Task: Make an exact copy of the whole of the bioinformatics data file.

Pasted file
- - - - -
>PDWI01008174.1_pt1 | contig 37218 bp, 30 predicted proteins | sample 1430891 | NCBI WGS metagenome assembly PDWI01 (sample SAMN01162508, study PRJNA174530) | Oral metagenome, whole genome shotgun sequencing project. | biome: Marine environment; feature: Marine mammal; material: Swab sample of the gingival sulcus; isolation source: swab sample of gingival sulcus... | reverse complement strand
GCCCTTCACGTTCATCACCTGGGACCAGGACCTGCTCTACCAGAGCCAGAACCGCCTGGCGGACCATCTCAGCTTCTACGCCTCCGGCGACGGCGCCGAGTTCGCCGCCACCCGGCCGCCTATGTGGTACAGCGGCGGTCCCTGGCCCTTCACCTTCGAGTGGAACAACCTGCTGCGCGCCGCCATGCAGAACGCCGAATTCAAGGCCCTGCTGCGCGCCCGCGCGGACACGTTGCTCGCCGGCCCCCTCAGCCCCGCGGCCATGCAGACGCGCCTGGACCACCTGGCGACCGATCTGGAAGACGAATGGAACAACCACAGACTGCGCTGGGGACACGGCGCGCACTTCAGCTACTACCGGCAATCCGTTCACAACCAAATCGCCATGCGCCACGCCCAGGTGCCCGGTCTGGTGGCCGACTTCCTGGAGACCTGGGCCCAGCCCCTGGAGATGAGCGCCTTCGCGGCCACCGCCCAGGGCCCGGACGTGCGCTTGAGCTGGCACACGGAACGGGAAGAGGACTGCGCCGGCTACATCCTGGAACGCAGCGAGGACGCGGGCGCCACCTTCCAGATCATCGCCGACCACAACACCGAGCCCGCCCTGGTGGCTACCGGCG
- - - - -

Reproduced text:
>PDWI01008174.1_pt1 | contig 37218 bp, 30 predicted proteins | sample 1430891 | NCBI WGS metagenome assembly PDWI01 (sample SAMN01162508, study PRJNA174530) | Oral metagenome, whole genome shotgun sequencing project. | biome: Marine environment; feature: Marine mammal; material: Swab sample of the gingival sulcus; isolation source: swab sample of gingival sulcus... | reverse complement strand
GCCCTTCACGTTCATCACCTGGGACCAGGACCTGCTCTACCAGAGCCAGAACCGCCTGGCGGACCATCTCAGCTTCTACGCCTCCGGCGACGGCGCCGAGTTCGCCGCCACCCGGCCGCCTATGTGGTACAGCGGCGGTCCCTGGCCCTTCACCTTCGAGTGGAACAACCTGCTGCGCGCCGCCATGCAGAACGCCGAATTCAAGGCCCTGCTGCGCGCCCGCGCGGACACGTTGCTCGCCGGCCCCCTCAGCCCCGCGGCCATGCAGACGCGCCTGGACCACCTGGCGACCGATCTGGAAGACGAATGGAACAACCACAGACTGCGCTGGGGACACGGCGCGCACTTCAGCTACTACCGGCAATCCGTTCACAACCAAATCGCCATGCGCCACGCCCAGGTGCCCGGTCTGGTGGCCGACTTCCTGGAGACCTGGGCCCAGCCCCTGGAGATGAGCGCCTTCGCGGCCACCGCCCAGGGCCCGGACGTGCGCTTGAGCTGGCACACGGAACGGGAAGAGGACTGCGCCGGCTACATCCTGGAACGCAGCGAGGACGCGGGCGCCACCTTCCAGATCATCGCCGACCACAACACCGAGCCCGCCCTGGTGGCTACCGGCG